Previous studies have suggested that caveolae, glycosphingolipid- and cholesterol-enriched microdomains, or lipid rafts, within the plasma membrane of eukaryotic cells are implicated in many important cellular events, such as polarized sorting of apical membrane proteins in epithelial cells and signal transduction. Until recently, however, the existence of such domains in vivo remained controversial. The past few years have brought compelling evidence that microdomains indeed exist in living cells. These special membrane structures have a very unusual polarity in their enrichment of sphingolipids such as ganglioside GM1 (GM1), sphingomyelin, cholesterol, and signaling molecules such as receptor-type tyrosine kinase, G proteins, glycophosphatidylinositol-anchored proteins such as c-Src. In the nervous system, however, these membrane structures have been scarcely investigated, although the neuron is the most attractive and the greatest challenge to research on membrane traffic and function. An increasing body of evidence has suggested that neurotrophic factors such as nerve growth factor (NGF), brain-derived neurotrophic factor (BDNF), and neurotrophin 3/4 (NT-3/4) are actually involved in the process of neuronal differentiation, survival, and synaptic plasticity. Recent studies including ours have suggested that the receptors for these neurotrophic factors, Trk-family tyrosine kinase, are present in these special membrane structures and they modulate these Trk-family tyrosine kinase functions. In this review, I will focus on the current understanding of the structure and the function of these special membrane microdomains in neuronal cells, especially their action on the cellular signaling events.
In the first part of this review, a new and efficient strategy for the synthesis of the sugar chains of glycoproteins is described. For the synthesis of N-linked sugar chains, the core-trisaccharide was synthesized by a chemical method with the aid of lipase. The side chain oligosaccharides were obtained enzymatically, using glycosidases, and the branched oligosaccharide blocks were obtained by regioselective chemical synthesis. Finally, the synthesized core-trisaccharide and side chain oligosaccharide blocks were combined to obtain N-linked sugar chains of arbitral structures. In the second part of this review, stepwise elongation of sugar chains employing exo-glycosidases to construct O-linked glycopeptides from GalNAc-linked peptides is described. Moreover, one-step syntheses using endo GlcNAc'ase or endo GalNAc'ase were performed for the construction of N-linked or O-linked glycopeptides, respectively. Several examples of the synthesis of glycopeptides are given.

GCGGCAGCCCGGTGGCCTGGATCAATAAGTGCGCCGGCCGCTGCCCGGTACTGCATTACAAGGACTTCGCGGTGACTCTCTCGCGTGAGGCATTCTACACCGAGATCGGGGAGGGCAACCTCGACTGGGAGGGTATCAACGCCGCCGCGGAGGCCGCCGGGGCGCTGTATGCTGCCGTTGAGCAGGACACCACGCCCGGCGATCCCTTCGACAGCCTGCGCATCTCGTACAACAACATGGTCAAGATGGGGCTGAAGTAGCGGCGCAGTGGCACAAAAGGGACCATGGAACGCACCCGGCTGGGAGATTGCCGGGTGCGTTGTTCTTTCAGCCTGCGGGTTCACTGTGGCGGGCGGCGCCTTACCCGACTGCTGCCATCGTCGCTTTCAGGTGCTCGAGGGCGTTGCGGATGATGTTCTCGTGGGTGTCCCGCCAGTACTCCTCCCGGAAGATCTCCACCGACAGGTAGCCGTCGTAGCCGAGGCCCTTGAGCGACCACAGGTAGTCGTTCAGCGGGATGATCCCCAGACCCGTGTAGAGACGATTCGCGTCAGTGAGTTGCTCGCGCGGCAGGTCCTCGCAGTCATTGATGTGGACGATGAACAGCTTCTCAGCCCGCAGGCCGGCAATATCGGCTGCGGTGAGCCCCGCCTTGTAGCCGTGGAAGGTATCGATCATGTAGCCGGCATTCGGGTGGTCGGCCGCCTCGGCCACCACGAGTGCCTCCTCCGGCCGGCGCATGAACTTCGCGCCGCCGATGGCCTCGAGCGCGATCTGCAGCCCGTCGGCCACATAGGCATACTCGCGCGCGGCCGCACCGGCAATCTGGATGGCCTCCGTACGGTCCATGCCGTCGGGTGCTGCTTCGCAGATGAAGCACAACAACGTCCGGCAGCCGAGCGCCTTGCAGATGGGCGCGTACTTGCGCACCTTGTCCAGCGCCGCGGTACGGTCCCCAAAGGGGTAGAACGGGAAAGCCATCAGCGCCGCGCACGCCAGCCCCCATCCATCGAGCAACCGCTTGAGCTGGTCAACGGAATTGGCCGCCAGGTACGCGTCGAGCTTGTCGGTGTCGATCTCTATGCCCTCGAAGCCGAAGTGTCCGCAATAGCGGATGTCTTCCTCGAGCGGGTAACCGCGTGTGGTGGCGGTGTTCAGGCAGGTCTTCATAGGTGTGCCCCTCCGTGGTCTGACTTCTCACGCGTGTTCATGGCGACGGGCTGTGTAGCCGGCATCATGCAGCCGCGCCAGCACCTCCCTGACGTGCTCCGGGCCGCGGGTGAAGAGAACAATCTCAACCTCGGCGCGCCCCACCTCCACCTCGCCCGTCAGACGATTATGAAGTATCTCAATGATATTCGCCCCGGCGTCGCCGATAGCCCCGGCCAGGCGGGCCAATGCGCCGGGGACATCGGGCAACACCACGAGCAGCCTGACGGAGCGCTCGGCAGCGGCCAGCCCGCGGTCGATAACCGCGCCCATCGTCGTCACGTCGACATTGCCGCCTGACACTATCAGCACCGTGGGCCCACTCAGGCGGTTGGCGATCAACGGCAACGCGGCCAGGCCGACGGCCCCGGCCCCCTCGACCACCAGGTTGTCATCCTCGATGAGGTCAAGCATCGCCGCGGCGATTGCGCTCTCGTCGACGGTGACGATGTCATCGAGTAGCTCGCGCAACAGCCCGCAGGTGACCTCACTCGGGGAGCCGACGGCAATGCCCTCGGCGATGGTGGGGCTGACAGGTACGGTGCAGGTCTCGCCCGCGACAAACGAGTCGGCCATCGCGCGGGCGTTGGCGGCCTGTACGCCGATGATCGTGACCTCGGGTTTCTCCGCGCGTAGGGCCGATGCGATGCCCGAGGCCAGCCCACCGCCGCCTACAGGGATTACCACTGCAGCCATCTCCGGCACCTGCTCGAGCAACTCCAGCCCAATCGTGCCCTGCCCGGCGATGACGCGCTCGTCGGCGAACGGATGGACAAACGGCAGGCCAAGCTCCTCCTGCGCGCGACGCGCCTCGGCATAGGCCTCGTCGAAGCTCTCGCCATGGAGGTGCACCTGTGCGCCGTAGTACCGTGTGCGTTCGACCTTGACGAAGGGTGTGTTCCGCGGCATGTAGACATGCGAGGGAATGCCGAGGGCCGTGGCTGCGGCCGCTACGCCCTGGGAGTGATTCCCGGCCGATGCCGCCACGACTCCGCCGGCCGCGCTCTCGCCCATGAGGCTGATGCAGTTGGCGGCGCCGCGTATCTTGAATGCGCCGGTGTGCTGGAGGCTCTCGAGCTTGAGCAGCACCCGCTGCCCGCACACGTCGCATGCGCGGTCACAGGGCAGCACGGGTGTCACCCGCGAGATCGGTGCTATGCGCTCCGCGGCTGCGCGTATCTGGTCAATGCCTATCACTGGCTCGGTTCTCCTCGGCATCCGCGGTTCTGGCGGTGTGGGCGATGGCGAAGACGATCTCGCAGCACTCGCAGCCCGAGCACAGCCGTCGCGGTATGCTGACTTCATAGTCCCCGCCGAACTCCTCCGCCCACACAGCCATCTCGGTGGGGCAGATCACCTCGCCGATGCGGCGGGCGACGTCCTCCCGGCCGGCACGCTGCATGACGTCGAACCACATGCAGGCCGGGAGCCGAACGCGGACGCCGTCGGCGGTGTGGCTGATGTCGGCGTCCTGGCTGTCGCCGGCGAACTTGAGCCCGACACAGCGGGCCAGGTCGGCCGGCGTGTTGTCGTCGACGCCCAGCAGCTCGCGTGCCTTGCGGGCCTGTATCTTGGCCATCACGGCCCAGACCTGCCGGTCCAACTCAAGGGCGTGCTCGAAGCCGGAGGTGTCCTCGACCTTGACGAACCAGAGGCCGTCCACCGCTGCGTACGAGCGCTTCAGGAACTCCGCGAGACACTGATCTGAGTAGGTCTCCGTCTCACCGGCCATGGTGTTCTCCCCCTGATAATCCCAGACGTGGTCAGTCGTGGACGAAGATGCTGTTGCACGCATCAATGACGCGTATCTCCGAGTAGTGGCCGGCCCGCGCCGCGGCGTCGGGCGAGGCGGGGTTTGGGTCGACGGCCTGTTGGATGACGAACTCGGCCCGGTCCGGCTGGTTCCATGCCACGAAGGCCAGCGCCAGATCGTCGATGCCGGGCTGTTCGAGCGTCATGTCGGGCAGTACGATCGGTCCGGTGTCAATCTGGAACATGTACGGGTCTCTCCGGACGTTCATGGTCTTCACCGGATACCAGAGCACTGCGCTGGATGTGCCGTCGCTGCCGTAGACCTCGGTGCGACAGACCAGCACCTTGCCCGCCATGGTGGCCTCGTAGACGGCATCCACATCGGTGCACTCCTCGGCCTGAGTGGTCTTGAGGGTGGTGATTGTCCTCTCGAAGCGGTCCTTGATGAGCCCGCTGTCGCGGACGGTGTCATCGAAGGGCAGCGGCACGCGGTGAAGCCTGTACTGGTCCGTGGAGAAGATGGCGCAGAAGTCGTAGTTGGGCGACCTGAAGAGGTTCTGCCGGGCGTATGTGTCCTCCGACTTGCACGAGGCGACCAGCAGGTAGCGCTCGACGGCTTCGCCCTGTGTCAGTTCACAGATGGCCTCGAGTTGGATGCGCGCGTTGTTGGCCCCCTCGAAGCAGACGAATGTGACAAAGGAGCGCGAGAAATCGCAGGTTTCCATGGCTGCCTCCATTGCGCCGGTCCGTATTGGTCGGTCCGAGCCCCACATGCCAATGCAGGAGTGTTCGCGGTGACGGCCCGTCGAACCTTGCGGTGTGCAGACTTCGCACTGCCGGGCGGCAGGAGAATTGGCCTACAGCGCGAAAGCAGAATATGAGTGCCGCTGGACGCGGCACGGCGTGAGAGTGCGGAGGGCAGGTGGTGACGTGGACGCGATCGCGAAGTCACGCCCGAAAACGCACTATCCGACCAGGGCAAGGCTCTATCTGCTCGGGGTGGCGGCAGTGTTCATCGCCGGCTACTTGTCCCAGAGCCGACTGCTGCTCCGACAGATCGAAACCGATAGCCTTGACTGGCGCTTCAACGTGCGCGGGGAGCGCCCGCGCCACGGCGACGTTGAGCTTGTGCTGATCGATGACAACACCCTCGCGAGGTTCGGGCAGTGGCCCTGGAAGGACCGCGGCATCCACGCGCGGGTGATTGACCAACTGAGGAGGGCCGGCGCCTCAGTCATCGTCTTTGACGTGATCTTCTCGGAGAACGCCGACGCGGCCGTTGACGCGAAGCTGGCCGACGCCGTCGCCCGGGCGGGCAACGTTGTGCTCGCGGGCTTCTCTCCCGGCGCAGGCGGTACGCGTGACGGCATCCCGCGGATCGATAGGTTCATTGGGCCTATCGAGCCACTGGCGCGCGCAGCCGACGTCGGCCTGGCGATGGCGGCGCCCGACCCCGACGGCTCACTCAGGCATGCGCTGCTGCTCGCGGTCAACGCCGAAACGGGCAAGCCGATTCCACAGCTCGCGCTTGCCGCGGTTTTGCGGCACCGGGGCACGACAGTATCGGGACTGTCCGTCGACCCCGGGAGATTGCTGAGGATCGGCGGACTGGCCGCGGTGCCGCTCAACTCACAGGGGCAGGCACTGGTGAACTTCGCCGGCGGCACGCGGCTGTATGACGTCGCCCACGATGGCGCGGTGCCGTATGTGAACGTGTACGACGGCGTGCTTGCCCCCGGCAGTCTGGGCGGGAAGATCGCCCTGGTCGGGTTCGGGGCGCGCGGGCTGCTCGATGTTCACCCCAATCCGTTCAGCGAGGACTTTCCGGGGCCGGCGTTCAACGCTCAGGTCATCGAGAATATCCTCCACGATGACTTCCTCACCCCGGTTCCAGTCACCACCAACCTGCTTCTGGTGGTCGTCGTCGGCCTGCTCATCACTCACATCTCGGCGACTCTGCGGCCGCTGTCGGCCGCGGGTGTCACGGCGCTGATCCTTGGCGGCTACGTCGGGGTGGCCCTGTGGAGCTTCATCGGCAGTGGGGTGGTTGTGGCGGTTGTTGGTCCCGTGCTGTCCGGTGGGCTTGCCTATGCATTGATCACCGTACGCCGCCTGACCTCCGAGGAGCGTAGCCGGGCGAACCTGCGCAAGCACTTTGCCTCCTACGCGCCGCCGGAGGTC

To translate the emerging insights into the functionality of the sugar code into applications in organic materials science, we have paid special attention to carbohydrate-protein (lectin) interactions. They are increasingly delineated to play an important role in biological recognition systems. Thus, the custom-made design of research tools and the examination of how to practically exploit them are becoming burgeoning research areas for producing new functional materials. We here report preparation and characterization of novel types of neoglycoprotein-liposome conjugates, and indicate applications by studying recognition functions of these tailored carriers with defined sugar part as the recognition function using a model system and in vivo experiments. Various types of neoglycoprotein-liposome conjugates were prepared according to a method including preparation of mixed micelles and then of liposomes, chemical coupling of neoglycoproteins to the characterized liposomes, and further sequential enzymatic glycosylation to refine the glycan part. The assays indicated carbohydrate-specific recognition functions of these neoglycoprotein-liposome conjugates. Monitoring of tissue distribution using Ehrlich solid tumor-bearing mice showed individual response of diverse tissues towards various types of applied neoglycoprotein-liposome conjugates harboring a series of sugar chain ligands including mono-and oligosaccharides. This type of carbohydrate-conjugated material is expected to find applications in basic glycoscientific research as well as in applied areas such as tissue-specific drug targeting material